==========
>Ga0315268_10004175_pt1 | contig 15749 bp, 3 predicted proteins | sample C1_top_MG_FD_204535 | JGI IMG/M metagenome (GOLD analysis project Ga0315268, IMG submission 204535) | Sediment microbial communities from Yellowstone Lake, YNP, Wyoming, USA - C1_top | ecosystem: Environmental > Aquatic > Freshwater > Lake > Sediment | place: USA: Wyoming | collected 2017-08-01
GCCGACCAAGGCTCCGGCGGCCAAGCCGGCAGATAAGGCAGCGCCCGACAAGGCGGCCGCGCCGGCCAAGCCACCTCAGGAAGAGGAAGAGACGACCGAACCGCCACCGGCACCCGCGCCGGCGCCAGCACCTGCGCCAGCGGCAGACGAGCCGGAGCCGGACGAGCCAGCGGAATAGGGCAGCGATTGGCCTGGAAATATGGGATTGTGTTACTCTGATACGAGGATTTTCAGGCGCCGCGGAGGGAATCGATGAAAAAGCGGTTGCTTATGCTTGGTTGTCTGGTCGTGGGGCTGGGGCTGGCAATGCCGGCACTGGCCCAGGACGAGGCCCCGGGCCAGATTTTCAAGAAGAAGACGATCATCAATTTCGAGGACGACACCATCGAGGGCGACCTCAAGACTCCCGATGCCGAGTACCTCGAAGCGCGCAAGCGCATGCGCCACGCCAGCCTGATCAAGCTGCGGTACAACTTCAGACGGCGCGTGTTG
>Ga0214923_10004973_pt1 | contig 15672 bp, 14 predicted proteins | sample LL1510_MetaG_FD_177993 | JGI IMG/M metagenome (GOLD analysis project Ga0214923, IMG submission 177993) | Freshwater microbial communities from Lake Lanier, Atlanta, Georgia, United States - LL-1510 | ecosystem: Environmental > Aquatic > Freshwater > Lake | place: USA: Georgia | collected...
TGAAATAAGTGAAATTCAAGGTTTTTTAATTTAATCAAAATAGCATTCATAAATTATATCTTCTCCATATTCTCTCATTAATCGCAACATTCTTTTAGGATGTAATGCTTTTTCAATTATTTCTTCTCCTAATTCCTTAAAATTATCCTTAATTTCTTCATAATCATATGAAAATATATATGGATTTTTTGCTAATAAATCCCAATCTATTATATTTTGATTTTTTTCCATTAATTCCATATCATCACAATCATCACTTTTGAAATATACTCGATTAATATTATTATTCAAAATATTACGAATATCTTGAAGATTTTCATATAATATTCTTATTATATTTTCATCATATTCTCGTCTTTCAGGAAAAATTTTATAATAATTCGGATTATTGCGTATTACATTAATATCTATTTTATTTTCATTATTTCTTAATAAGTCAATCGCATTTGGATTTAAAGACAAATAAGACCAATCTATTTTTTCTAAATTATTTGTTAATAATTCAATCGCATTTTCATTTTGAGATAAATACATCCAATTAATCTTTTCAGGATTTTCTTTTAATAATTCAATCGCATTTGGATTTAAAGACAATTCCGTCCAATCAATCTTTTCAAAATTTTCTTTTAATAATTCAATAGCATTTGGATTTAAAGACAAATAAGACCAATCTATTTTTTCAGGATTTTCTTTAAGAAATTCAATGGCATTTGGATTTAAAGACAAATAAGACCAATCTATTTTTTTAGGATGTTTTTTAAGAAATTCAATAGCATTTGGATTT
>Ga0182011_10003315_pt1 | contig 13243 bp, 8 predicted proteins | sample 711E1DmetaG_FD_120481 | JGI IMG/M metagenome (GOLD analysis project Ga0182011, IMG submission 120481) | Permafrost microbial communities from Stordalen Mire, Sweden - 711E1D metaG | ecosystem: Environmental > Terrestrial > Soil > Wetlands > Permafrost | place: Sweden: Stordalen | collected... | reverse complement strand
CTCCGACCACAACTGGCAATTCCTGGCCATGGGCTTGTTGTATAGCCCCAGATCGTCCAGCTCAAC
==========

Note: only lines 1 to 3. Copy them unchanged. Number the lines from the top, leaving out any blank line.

>Ga0315268_10004175_pt1 | contig 15749 bp, 3 predicted proteins | sample C1_top_MG_FD_204535 | JGI IMG/M metagenome (GOLD analysis project Ga0315268, IMG submission 204535) | Sediment microbial communities from Yellowstone Lake, YNP, Wyoming, USA - C1_top | ecosystem: Environmental > Aquatic > Freshwater > Lake > Sediment | place: USA: Wyoming | collected 2017-08-01
GCCGACCAAGGCTCCGGCGGCCAAGCCGGCAGATAAGGCAGCGCCCGACAAGGCGGCCGCGCCGGCCAAGCCACCTCAGGAAGAGGAAGAGACGACCGAACCGCCACCGGCACCCGCGCCGGCGCCAGCACCTGCGCCAGCGGCAGACGAGCCGGAGCCGGACGAGCCAGCGGAATAGGGCAGCGATTGGCCTGGAAATATGGGATTGTGTTACTCTGATACGAGGATTTTCAGGCGCCGCGGAGGGAATCGATGAAAAAGCGGTTGCTTATGCTTGGTTGTCTGGTCGTGGGGCTGGGGCTGGCAATGCCGGCACTGGCCCAGGACGAGGCCCCGGGCCAGATTTTCAAGAAGAAGACGATCATCAATTTCGAGGACGACACCATCGAGGGCGACCTCAAGACTCCCGATGCCGAGTACCTCGAAGCGCGCAAGCGCATGCGCCACGCCAGCCTGATCAAGCTGCGGTACAACTTCAGACGGCGCGTGTTG
>Ga0214923_10004973_pt1 | contig 15672 bp, 14 predicted proteins | sample LL1510_MetaG_FD_177993 | JGI IMG/M metagenome (GOLD analysis project Ga0214923, IMG submission 177993) | Freshwater microbial communities from Lake Lanier, Atlanta, Georgia, United States - LL-1510 | ecosystem: Environmental > Aquatic > Freshwater > Lake | place: USA: Georgia | collected...